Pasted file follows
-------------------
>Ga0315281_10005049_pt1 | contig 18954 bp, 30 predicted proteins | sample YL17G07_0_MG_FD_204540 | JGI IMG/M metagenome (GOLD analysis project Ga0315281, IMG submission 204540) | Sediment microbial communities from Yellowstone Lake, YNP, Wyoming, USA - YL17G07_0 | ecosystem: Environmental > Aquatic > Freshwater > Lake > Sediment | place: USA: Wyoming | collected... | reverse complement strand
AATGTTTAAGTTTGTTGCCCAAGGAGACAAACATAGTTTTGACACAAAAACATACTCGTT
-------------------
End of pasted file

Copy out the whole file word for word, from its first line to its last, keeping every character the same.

>Ga0315281_10005049_pt1 | contig 18954 bp, 30 predicted proteins | sample YL17G07_0_MG_FD_204540 | JGI IMG/M metagenome (GOLD analysis project Ga0315281, IMG submission 204540) | Sediment microbial communities from Yellowstone Lake, YNP, Wyoming, USA - YL17G07_0 | ecosystem: Environmental > Aquatic > Freshwater > Lake > Sediment | place: USA: Wyoming | collected... | reverse complement strand
AATGTTTAAGTTTGTTGCCCAAGGAGACAAACATAGTTTTGACACAAAAACATACTCGTT